More than 1,900 athletes, 2,700 volunteers and 6,000 fans have overtaken the Kenai Peninsula for the 2006 Arctic Winter Games. The games, which began March 5, last continue through March 12.
The winter games are the largest event to ever be held on the Kenai Peninsula. Seven circumpolar nations are represented at this year’s event, including the U.S., Russia, Canada, Finland, Norway, Greenland, and Denmark.
The games will close with an official ceremony held at the Soldotna Sports Center. The ceremony will showcase participating athletes and culminate with the lowering of the Arctic Winter Games International Committee flag, as well as the firing and extinguishing of the ceremonial cauldron.
The history of the Arctic Winter Games began in 1967 in Quebec City, Canada. The event was named the Canada Winter Games under the auspices of Stuart Hodgson and James Smith, then-commissioners of the Northwest and Yukon territories. The games soon expanded as the need to include more athletes became evident.
The commissioners then looked to their western neighbors for support. Former Alaska Governor Walter J. Hickel embraced the idea and collaborated to shape the Arctic Winter Games into what is has become an international event that brings the youth and cultures of many nations in the spirit of competition and friendship.
More than two years of planning went into preparing for this year’s Arctic Winter Games, which was projected to have a $5.3 million budget made up of cash and in-kind contributions; some of the money raised in conjunction with the event will fund legacy projects that will benefit the peninsula for years to come.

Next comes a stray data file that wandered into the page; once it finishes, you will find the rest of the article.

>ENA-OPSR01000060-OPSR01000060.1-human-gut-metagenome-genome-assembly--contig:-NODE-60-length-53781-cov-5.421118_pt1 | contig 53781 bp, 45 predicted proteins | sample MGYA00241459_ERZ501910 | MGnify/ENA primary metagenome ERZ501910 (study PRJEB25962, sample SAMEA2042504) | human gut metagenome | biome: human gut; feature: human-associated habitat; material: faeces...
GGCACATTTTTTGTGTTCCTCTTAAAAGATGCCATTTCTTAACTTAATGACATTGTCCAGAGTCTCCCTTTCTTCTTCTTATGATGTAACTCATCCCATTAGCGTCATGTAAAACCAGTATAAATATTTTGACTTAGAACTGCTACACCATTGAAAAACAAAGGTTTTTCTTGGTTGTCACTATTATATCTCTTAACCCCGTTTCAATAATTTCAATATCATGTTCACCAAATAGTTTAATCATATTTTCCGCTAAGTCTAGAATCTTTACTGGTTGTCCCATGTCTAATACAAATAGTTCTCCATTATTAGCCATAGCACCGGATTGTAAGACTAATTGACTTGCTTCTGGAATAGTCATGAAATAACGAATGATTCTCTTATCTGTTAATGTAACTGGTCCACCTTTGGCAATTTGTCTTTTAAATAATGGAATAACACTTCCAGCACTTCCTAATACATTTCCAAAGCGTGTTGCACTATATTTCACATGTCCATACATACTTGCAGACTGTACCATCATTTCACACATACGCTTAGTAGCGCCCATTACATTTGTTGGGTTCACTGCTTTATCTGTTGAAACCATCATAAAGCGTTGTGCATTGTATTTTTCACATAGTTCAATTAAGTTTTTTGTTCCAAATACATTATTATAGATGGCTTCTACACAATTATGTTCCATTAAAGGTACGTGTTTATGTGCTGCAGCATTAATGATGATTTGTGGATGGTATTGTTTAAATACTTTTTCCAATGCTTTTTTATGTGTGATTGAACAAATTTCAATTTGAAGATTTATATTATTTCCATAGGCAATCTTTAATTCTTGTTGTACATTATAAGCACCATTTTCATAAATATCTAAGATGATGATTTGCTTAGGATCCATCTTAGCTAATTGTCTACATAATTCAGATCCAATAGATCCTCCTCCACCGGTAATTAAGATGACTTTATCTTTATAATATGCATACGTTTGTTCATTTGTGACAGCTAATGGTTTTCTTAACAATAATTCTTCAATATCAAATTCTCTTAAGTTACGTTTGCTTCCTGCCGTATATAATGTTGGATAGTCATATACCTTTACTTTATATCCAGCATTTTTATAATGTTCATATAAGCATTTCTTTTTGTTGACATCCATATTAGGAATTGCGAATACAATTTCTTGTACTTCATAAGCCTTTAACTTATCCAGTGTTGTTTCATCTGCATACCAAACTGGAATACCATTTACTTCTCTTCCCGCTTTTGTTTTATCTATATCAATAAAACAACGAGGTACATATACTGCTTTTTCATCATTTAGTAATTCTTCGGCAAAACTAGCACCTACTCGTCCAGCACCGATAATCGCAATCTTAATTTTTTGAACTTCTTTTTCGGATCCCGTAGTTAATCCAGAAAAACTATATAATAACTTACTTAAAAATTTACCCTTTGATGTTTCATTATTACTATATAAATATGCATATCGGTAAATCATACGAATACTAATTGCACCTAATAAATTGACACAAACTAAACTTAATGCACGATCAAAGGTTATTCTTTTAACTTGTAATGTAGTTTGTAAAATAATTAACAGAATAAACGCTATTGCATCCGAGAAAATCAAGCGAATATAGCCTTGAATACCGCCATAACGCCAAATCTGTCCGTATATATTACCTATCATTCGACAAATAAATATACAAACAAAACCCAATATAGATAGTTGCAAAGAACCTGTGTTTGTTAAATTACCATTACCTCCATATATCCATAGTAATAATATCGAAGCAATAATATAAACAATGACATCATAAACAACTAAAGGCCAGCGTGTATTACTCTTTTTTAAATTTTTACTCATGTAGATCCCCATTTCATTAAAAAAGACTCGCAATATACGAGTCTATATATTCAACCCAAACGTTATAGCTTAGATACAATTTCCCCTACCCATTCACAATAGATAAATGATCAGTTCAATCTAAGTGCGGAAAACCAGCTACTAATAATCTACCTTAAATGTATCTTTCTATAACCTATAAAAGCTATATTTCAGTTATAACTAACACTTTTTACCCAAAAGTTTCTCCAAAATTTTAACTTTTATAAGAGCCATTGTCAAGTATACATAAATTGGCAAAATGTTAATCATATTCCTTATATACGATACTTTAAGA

Communities throughout the Kenai Peninsula will be left with more than $4 million worth of infrastructure improvements _” such as Homer’s new ice rink _” long after the games are finished, according to an Arctic Winter Games press release April 3, 2005.
Kenai Peninsula College, which is a fellow University of Alaska institution, played host to the 380 student-athletes from Alaska for the first evening meal offered to participants.
Gary Turner, KPC director, said nine buses filled with Alaskan student-athletes arrived in Soldotna at 8 p.m. on March 3. KPC received funds donated from UAA to order more than 100 pizzas for the dinner, and Coca-Cola donated soft drinks to wash down the pies.
Turner said the Arctic Winter Games provided grab bags for KPC to distribute to the student-athletes at the pizza feed. He said this would provide KPC an opportunity to distribute their program brochures, in each goody bag, to youth from all-over the State of Alaska.
The 2006 Arctic Winter Games events will take place on the Kenai Peninsula, except the alpine skiing and snowboarding competitions, which will be at Alyeska Ski Resort in Girdwood.